The psalmist, speaking from her personal experience, declares "with all my heart," her gratitude for the Lord's "kindness and steadfast truth."  "You have made Your word great across all Your heavens."  She testifies, personally, to the Lord's response to her needs and extrapolates from her experiences that "All kings of the earth" will praise the Lord for "the words" from the Lord's "mouth."  Although the Lord is "high" above human affairs, the Lord "sees" here,"below."  She returns to her experience:  "Your right hand rescues me."  The psalmist ends with an rejoinder to the Lord: do not abandon Your investment:  "Do not let go of Your handiwork."

Paul admonishes the readers of his letter to the church in Rome to set themselves apart by seeking "the will of God," with humility.  Just as a body has "many parts," each with its unique "functions" yet vital to the well-being of the whole body, so each member of "Christ's body," the church, is "individually members of one... another."  Each person has "gifts," which, although different and distinctive, are all needed and essential.

This vagabond group of
Jesus and a few followers now come to Caearea Philippi, site of a shrine to Pan. By this point in their wanderings across the countryside, the group have seen Jesus interact with a wide variety of people whose reactions have run the gamut from admiration and gratitude to confusion and even hatred. They have stood next to him in some happy times and on some tense occasions. They have heard his stories and teachings, which still seem a little enigmatic. Jesus starts a conversation about all this with a question, Who are people saying I am? They repeat the rumors they have heard. Some say John the Baptist, others have even said Elijah; only Matthew adds Jeremiah, the ancient prophet most vexed about the future of God's people. Then Jesus asks directly, But what about you? Who do you say I am? Peter takes the lead and declares Jesus is the Messiah, to which only Matthew adds, "the Son of the living God."   Only Matthew continues with Jesus saying further:  "Blessed are you, Simon son of Jonah!"  You did not make this testimony by "flesh and blood," but it has been "revealed... by my Father in heaven."  Jesus now calls him by "Peter," and declares "on this rock I will build my church.  "Hades" will not overwhelm it.  To Peter Jesus gives the "keys of the kingdom," so that whatever is done on earth is affirmed in "heaven."  Then Jesus "sternly ordered" his disciples to not reveal to "anyone that he is the Messiah."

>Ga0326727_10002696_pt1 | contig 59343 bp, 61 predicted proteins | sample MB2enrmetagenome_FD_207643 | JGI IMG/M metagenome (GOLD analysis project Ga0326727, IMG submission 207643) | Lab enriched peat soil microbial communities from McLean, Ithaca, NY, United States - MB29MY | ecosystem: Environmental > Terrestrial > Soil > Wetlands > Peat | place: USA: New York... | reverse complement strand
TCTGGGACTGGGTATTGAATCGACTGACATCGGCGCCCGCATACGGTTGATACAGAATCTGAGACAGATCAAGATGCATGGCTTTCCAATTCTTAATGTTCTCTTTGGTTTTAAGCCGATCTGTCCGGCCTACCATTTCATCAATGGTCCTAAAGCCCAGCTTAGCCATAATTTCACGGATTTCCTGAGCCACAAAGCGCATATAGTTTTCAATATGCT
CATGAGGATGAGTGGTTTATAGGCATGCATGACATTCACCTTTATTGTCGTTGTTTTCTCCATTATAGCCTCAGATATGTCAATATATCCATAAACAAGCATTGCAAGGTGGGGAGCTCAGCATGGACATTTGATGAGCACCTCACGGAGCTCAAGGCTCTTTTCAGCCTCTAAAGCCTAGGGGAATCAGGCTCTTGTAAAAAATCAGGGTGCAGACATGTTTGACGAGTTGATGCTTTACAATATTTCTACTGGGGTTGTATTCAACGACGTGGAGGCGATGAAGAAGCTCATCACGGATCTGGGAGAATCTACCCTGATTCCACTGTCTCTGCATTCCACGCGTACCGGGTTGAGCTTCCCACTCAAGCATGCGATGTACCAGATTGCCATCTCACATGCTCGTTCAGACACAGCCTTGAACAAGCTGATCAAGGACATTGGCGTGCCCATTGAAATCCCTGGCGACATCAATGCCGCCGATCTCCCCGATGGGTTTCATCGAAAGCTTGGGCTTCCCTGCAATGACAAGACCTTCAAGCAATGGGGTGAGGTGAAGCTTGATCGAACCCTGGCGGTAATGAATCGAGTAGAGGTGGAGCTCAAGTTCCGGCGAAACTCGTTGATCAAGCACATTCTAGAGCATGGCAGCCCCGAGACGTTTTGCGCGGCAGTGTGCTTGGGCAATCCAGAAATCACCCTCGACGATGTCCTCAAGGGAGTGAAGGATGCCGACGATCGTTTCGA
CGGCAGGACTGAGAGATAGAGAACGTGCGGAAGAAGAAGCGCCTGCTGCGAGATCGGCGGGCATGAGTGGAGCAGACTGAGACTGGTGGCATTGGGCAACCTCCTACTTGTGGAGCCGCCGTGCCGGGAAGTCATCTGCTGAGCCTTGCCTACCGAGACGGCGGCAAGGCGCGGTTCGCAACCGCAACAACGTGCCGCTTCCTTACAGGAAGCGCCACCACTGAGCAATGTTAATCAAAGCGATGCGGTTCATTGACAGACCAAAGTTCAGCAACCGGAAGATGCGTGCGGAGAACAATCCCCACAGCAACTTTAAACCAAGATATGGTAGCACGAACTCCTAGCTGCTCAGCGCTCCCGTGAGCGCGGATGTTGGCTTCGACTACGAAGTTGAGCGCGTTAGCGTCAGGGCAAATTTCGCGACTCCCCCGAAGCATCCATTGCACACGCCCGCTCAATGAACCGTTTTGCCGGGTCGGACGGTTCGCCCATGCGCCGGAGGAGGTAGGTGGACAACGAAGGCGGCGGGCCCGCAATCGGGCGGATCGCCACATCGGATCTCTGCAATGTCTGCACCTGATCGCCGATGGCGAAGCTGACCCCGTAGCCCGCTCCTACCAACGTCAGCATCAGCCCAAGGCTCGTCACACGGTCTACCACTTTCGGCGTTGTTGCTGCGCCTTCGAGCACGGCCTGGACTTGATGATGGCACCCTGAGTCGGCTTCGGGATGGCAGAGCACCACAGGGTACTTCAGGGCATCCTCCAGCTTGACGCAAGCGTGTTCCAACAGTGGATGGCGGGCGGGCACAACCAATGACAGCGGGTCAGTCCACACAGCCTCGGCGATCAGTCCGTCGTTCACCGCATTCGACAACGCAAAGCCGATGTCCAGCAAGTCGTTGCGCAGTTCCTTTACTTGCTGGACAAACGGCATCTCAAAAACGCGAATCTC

The scriptures speak of experiencing the presence and absence of God, clarity and confusion caused by God's words and actions, hope/faith in God's participation as well as cries out of desperation for God to act again, affirmation and secrets.

The Jews saw their whole history as a series of events when God seemed near or absent, but the recurring declaration is always-- hope. The gospels describe every imaginable reaction to Jesus from adoration to rejection. In this dramatic excerpt from Matthew's account, Peter boldly announces the decision he has reached about the true identity of Jesus, but then Jesus asks to keep it a secret. As early as Paul's letters, the church is already a miss-mash of diverse, even contradictory reactions to the gospel about Jesus.